(I thought long and hard about posting this review, as the book title is perhaps a little inappropriate at the moment, bearing in mind all the awful news stories that are about. However, the book is such fantasy, so far away from reality, that I don’t think it can be seen as having any relevance to current events – so here goes….)

I’ve said it before, and I’ll say it again – Simon at Stuck-in-a-Book is a really bad influence! He’s constantly coming across obscure writers and pointing his readers in their direction – the most recent being Nancy Spain, a once prominent personality who seems alas to languish in obscurity nowadays. Needless to say, I don’t need much prompting to go off on a book search, and a couple of Nancy’s works have made their way to my shelves!

Wikipedia summarises her thus: Nancy Brooker Spain (13 September 1917 – 21 March 1964) was a prominent English broadcaster and journalist. She was a columnist for the Daily Express, She magazine and the News of the World in the 1950s and 1960s. She also appeared on many radio broadcasts, particularly on Woman’s Hour and My Word!, and later as a panellist on the television programmes What’s My Line? and Juke Box Jury. Spain died in a plane crash near Aintree racecourse while travelling to commentate on the 1964 Grand National.

It was the thought of her crime thrillers that attracted me most, as I’m a sucker for vintage crime, and the first one to arrive was this lovely volume:

spain front

It’s an old, battered Book Club edition – so therefore, of course, very appealing in my eyes! It’s the Hutchinson Universal Book Club, to be precise, one I’ve not come across before – and I had to scan the wonderful back cover, featuring a great picture of Nancy by Angus McBean:

spain reverse

Anyway, on to the contents. Spain’s crime series seems to feature regular characters and detectives (Johnny DuVivien and Miriam Birdseye seem to be the main ones, but Johnny’s wife Natasha, a Russian ex-ballerina, also features strongly in “Poison” – in fact, she was possibly my favourite character!). The book opens with Johnny and Natasha arguing about music – obviously as he’s an Australian wrestler and she a Russian ballerina, Stravinsky is only going to appeal to one of them! Natasha packs a case and leaves, going to stay with her friend Miriam Birdseye, whose detective agency, Birdseye et Cie, is not doing too well. Fortunately, a letter arrives from Miss Liscoomb, the head of Radcliff Hall school in Sussex, where some unpleasant events have been taking place….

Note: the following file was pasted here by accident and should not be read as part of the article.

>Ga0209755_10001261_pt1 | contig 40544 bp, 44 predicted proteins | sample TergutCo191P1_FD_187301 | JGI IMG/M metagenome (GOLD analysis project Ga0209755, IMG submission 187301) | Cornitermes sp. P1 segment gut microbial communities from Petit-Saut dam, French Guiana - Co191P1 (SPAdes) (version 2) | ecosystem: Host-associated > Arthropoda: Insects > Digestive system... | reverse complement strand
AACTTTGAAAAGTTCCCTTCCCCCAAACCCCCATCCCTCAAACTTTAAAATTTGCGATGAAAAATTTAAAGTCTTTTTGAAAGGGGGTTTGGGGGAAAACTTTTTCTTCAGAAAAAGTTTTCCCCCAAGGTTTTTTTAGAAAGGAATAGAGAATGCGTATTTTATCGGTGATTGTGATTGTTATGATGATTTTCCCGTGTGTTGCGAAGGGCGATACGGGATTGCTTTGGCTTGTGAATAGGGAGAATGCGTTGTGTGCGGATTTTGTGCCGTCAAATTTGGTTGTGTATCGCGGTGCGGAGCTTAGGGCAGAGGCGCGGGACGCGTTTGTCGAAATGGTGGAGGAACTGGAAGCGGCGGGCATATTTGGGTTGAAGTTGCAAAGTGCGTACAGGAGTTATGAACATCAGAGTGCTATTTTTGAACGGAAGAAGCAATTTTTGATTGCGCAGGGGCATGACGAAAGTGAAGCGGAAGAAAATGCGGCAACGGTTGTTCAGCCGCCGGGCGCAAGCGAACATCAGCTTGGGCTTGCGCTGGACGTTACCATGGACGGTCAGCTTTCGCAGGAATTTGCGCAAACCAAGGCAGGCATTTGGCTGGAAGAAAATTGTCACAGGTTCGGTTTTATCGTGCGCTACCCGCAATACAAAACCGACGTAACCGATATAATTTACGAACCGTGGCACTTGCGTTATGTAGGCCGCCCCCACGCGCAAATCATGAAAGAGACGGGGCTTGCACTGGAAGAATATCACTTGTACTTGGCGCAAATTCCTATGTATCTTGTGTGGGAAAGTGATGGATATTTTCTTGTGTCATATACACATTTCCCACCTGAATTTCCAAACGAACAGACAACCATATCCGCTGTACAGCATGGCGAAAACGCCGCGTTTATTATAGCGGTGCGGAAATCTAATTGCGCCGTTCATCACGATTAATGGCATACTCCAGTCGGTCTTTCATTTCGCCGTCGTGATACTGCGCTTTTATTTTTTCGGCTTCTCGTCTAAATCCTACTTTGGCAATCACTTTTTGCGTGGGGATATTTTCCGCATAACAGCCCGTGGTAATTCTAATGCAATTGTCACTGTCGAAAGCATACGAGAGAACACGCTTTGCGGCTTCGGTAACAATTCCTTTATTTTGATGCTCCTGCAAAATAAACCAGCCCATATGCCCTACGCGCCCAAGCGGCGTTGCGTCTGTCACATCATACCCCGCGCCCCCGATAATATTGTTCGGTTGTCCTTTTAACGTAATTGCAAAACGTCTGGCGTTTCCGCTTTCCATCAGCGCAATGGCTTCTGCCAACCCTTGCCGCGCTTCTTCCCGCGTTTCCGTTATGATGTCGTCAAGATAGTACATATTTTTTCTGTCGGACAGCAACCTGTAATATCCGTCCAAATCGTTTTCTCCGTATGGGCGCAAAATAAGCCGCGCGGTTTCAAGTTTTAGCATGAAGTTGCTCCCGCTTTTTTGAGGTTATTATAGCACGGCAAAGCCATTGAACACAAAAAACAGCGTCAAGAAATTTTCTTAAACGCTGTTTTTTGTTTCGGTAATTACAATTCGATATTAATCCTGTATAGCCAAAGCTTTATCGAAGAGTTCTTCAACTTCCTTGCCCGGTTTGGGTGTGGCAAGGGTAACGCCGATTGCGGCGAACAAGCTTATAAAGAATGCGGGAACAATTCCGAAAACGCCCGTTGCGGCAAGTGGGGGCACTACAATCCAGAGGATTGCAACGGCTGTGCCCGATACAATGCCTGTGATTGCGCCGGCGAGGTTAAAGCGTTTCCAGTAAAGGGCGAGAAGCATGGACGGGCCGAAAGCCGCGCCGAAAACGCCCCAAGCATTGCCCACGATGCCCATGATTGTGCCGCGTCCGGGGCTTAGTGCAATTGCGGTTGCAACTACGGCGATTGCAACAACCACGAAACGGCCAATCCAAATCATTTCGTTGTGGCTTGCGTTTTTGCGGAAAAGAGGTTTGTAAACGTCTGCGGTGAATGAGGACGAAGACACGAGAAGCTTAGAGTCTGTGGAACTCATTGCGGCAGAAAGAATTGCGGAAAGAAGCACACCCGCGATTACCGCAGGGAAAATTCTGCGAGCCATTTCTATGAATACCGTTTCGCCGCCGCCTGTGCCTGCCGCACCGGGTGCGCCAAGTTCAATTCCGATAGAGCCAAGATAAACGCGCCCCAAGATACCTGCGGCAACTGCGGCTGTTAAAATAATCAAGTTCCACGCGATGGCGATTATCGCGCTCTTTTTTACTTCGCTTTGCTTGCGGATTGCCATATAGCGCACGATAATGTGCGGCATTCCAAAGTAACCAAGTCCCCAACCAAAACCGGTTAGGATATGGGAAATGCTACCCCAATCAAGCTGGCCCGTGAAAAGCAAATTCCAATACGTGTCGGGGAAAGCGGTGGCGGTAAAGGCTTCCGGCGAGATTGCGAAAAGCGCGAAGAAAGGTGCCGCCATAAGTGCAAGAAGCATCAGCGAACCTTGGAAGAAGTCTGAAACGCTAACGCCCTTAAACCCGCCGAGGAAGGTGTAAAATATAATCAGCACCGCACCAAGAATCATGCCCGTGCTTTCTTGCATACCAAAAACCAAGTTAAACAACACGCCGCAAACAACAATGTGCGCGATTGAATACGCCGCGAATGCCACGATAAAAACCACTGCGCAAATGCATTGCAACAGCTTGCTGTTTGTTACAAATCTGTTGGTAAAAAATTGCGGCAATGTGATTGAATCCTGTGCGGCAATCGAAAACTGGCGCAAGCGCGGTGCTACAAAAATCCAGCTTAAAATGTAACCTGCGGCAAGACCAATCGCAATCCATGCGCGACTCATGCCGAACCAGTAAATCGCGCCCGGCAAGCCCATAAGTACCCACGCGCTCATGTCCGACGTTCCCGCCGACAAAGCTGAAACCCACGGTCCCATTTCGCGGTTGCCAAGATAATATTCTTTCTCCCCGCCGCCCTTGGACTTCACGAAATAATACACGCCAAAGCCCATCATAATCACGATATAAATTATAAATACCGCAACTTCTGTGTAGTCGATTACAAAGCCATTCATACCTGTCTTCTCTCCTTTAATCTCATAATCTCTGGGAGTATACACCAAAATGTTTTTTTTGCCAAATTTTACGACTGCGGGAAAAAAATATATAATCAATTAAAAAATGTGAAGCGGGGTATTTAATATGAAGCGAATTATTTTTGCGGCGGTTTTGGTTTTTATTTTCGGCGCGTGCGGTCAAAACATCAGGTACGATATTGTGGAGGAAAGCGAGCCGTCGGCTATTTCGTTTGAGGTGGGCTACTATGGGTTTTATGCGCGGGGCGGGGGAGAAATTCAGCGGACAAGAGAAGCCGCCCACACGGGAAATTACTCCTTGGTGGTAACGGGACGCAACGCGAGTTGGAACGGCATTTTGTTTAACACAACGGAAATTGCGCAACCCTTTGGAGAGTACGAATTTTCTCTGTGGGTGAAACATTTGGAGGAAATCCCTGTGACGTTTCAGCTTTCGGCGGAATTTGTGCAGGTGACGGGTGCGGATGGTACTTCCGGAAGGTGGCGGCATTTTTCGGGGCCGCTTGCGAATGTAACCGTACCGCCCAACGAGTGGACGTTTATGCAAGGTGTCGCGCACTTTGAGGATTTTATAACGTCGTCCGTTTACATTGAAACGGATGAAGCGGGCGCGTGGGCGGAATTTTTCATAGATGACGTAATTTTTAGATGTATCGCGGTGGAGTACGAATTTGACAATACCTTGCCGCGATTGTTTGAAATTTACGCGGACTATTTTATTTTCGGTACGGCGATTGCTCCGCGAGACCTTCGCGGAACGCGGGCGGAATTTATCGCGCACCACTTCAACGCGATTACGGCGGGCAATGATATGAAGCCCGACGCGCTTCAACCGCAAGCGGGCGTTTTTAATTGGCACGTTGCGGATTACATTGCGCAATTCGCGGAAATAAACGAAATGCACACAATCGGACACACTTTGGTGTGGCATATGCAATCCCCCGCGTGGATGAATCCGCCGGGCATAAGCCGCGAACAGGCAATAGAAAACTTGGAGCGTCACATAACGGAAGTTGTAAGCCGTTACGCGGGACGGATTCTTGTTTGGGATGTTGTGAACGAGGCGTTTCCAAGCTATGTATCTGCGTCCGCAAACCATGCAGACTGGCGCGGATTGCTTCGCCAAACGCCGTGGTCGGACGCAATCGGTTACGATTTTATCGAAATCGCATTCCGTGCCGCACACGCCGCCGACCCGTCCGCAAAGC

The ladies decamp to Brunton-on-Sea, and pose as a couple of temporary teachers while investigating – and in fact, not long after their arrival, the lights go out during a meal and the hot chocolate urn taps are turned on, resulting in one child being par-boiled (yes, really!)

Miriam and Natasha are roped into the school play, “Quality Street”, and gradually get to know the staff at the school, and the locals involved. Old friends (presumably from previous books) turn up, like the improbably named and very camp Roger Partick-Thistle. And then finally, a murder takes place. Can Miriam and Natasha solve the crime before anyone else gets hurt? And will Johnny sulk all through the book or try to track down his missing wife?

As you might have sensed, there’s an awful lot of tongue-in-cheek in “Poison” – in fact, I found myself laughing like a drain at a lot of points during the book. The names along are enough to set you off: Gwylan Fork-Thomas, the chemistry mistress; Dr. Lariat, the local medic and heart-throb; Mrs. Buttick, his housekeeper; Mrs. Grossbody, the matron, Charity Puke, the Classics mistress and her hideous, controlling mother Mrs. Puke; and so on! And Spain’s writing is very witty: